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Saturn Endures

saturn hexagon movie

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December 9, 2009

"...see how things work out."

Two Coats of Paint is rewarding as always, a favorite daily read. Sharon Butler got permission to reprint the first two chapters of A Painter's Life by K.B. Dixon. Here's my favorite excerpt from her excerpt:
Coffee with Lewis Moore. Haven?t known him all that long. A still life painter, he got tired of the hard time he was having in New York so he moved out here, found a small place in the Pearl, and started letting himself go. Says he has put on fourteen pounds and developed a television habit?that he lives on Perry Mason reruns and pizza. He still hears from his old friends?one in particular named Zachary is trying to talk him into moving back. He says it would be better for Lewis as an artist and a person to live in New York, but Lewis isn?t interested. He says he likes living here. Says the Mayor was just arrested for drunk driving?or should have been. The fact that he wasn?t has gotten a lot of people upset. He wants to stay around to see how things work out.

I just bought it.

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Notes on the Miami Art Fairs

A smattering of photos and notes after my week in Miami...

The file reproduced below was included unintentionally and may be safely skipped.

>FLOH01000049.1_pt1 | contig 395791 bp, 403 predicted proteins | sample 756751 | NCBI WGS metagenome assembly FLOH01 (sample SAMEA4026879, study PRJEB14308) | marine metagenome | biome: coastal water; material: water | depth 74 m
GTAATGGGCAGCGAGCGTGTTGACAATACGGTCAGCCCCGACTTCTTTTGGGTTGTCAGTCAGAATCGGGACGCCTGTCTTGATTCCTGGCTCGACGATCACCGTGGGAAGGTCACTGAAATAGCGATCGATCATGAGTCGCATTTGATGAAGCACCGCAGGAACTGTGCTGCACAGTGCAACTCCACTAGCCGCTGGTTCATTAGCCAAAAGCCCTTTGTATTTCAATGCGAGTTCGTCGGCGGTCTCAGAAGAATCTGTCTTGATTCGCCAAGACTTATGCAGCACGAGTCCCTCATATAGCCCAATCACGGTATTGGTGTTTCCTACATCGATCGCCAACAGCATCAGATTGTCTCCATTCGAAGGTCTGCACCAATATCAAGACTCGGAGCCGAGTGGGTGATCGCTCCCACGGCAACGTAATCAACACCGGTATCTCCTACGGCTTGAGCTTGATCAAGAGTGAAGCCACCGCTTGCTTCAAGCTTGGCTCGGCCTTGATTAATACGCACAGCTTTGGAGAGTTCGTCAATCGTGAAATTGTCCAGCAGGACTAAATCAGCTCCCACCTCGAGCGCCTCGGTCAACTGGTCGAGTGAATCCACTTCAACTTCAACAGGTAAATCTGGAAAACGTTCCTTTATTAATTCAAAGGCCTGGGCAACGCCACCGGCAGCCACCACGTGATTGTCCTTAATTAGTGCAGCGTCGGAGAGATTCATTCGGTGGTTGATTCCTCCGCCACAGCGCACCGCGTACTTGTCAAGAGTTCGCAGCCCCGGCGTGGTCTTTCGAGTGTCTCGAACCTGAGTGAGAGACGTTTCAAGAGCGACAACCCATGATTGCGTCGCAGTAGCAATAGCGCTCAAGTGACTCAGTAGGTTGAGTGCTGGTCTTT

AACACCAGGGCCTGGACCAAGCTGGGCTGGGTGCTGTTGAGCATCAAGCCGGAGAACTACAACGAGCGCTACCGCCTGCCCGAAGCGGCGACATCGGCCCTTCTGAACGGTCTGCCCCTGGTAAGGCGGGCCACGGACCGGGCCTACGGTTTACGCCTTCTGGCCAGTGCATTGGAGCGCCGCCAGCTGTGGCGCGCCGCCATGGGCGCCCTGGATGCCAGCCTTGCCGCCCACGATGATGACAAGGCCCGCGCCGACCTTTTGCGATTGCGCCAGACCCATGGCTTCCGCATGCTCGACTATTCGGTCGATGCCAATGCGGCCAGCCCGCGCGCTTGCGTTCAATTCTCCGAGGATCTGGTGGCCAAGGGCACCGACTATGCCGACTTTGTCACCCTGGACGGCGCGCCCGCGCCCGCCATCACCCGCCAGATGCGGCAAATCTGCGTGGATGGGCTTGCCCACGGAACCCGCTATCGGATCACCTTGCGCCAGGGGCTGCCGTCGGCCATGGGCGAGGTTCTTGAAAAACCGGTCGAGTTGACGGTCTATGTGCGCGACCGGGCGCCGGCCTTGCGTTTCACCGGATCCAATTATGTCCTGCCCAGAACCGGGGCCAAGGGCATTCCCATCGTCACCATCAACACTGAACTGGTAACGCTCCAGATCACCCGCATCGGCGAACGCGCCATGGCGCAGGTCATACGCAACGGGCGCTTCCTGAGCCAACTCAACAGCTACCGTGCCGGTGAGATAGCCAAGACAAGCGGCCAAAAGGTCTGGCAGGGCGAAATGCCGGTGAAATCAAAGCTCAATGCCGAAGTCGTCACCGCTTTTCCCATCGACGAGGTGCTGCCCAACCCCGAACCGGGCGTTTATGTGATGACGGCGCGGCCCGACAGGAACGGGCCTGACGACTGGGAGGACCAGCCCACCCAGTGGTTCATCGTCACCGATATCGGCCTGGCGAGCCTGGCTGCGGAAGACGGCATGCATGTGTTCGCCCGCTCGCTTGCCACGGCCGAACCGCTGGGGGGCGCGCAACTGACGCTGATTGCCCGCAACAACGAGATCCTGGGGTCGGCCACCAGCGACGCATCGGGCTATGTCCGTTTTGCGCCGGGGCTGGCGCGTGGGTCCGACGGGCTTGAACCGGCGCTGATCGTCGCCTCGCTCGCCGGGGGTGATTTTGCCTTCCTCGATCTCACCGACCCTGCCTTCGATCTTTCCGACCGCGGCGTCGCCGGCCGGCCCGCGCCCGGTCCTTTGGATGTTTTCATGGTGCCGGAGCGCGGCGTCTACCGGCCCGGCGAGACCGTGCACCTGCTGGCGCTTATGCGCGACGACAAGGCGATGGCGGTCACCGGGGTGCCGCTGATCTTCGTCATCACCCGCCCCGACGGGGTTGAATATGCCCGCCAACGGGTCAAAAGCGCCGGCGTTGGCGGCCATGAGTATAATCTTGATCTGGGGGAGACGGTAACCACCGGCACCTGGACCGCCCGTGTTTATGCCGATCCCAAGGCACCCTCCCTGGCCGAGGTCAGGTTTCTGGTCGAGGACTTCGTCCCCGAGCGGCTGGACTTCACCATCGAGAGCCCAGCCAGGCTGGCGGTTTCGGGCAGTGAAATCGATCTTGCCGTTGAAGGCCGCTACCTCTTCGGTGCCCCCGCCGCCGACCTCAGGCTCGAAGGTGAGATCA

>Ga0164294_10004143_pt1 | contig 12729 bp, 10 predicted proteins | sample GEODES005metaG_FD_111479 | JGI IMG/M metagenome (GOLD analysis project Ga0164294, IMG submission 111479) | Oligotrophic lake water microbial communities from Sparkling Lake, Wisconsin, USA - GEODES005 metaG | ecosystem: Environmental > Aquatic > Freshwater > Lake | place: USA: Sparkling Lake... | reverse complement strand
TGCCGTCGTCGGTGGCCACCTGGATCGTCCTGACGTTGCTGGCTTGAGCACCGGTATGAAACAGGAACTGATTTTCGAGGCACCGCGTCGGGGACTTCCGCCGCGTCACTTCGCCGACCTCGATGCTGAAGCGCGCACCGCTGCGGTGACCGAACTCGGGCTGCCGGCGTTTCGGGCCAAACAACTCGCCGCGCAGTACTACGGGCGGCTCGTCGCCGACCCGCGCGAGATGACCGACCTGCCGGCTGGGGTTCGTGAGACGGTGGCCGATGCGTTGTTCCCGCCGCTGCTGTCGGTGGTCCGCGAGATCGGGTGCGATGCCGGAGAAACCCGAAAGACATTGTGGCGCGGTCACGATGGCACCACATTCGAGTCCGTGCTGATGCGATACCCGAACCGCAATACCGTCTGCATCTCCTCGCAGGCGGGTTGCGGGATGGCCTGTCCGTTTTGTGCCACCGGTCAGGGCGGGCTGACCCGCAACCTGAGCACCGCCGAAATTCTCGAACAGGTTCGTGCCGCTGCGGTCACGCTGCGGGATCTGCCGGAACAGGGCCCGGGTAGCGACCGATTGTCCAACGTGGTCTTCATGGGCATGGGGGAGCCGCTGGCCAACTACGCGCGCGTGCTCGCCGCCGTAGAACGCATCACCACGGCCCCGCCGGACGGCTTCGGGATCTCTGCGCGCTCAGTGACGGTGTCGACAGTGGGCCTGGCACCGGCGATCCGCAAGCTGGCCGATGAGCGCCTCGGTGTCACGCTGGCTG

And a smattering is all I can offer, my apologies to you dear reader. Being journalistic and systematic seems to get in the way of the flow through all the encampments of traveling art merchants that is the contemporary art fair. I was fortunate to be able to visit four of my galleries who were all together in the big fair of Art Basel Miami: Michael Kohn, Los Angeles; Nicole Klagsbrun, New York; Tomio Koyama, Tokyo; and Andr? Buchmann, Berlin. It was wonderful to catch up with them all in one site, the buzz and hum of the fair helping me jump in and out between their consultation with collectors.

I had estimated beforehand that a trip to Miami this year would enable me to gauge the health (biz-ness) of the art world and now I can report that all is well, everyone is surviving, everyone was selling enough work to more than justify the huge expense and risk of participating in the fairs. This is nothing triumphal to be sure, but what happened is surely not trenchant, as our struggling economic times seems to threaten. We've lived through earlier pops of the bubble, and it seems as if our art world has become strong enough to weather the storm, that the art marketplace is strong enough, integrated enough to promise viability and I hope, vitality as we rebuild our economic system anew. To those who flinch reflexively at the mention of filthy lucre, it is the welfare of thousands, perhaps millions of struggling artists who fight day in and out to carve out a life spent making art is what is important here. To wit: